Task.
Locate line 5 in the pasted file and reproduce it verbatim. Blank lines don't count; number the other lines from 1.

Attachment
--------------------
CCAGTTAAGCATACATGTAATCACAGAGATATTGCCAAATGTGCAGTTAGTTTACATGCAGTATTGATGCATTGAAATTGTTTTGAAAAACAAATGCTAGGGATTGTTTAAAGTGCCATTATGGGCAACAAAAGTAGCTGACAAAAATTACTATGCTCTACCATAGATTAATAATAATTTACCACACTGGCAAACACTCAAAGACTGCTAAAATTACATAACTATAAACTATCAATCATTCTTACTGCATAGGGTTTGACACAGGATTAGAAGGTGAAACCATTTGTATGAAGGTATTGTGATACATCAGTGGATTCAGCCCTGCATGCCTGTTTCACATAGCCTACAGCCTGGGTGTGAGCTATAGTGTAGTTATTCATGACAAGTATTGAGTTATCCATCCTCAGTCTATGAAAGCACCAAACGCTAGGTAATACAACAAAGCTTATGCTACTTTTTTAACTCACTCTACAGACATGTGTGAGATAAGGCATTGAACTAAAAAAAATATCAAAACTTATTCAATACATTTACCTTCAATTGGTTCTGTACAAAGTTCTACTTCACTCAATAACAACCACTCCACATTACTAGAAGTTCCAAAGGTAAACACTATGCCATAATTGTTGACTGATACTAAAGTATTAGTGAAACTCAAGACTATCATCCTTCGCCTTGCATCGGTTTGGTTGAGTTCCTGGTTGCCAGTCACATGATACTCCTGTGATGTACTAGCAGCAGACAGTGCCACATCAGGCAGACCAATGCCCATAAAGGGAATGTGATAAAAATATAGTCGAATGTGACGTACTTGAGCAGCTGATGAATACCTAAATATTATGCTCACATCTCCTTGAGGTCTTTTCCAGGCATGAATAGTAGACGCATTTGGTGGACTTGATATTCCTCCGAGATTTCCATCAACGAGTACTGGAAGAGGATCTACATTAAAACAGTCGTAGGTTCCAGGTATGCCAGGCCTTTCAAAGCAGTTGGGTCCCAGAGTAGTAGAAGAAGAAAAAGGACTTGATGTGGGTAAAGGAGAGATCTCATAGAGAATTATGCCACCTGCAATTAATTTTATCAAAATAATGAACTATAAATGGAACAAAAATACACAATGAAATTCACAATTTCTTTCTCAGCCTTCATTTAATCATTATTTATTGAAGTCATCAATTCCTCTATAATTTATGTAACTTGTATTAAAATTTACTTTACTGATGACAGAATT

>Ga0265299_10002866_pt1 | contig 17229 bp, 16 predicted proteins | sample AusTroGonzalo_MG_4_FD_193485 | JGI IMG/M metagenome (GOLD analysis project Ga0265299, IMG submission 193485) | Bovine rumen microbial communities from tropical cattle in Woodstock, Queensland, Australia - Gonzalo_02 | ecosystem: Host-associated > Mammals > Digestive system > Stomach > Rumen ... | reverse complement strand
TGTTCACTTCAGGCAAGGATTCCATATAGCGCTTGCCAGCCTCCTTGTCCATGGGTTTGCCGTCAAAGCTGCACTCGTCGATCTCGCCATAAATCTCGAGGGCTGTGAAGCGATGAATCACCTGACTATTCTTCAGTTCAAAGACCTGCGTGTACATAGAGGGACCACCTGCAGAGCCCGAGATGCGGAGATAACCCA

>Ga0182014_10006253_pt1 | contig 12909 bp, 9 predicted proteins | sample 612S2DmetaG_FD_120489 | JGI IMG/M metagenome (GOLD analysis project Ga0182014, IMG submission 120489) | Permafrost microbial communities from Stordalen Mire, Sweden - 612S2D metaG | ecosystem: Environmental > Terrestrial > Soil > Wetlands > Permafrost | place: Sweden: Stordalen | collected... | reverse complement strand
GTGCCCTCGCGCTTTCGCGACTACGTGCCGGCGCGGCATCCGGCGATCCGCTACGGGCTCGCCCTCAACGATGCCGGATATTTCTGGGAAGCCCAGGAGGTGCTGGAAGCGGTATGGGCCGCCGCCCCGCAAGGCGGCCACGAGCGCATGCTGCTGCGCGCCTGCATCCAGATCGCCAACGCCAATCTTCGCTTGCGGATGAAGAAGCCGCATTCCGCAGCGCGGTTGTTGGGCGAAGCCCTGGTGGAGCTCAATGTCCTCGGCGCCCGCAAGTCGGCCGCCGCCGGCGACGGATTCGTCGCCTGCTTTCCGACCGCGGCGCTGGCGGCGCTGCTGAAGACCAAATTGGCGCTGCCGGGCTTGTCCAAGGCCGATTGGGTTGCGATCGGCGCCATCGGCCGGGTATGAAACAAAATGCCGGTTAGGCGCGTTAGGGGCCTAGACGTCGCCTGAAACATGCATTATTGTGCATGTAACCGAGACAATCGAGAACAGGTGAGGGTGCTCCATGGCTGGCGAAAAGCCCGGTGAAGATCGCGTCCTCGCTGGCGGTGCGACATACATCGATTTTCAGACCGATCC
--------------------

GTGCCCTCGCGCTTTCGCGACTACGTGCCGGCGCGGCATCCGGCGATCCGCTACGGGCTCGCCCTCAACGATGCCGGATATTTCTGGGAAGCCCAGGAGGTGCTGGAAGCGGTATGGGCCGCCGCCCCGCAAGGCGGCCACGAGCGCATGCTGCTGCGCGCCTGCATCCAGATCGCCAACGCCAATCTTCGCTTGCGGATGAAGAAGCCGCATTCCGCAGCGCGGTTGTTGGGCGAAGCCCTGGTGGAGCTCAATGTCCTCGGCGCCCGCAAGTCGGCCGCCGCCGGCGACGGATTCGTCGCCTGCTTTCCGACCGCGGCGCTGGCGGCGCTGCTGAAGACCAAATTGGCGCTGCCGGGCTTGTCCAAGGCCGATTGGGTTGCGATCGGCGCCATCGGCCGGGTATGAAACAAAATGCCGGTTAGGCGCGTTAGGGGCCTAGACGTCGCCTGAAACATGCATTATTGTGCATGTAACCGAGACAATCGAGAACAGGTGAGGGTGCTCCATGGCTGGCGAAAAGCCCGGTGAAGATCGCGTCCTCGCTGGCGGTGCGACATACATCGATTTTCAGACCGATCC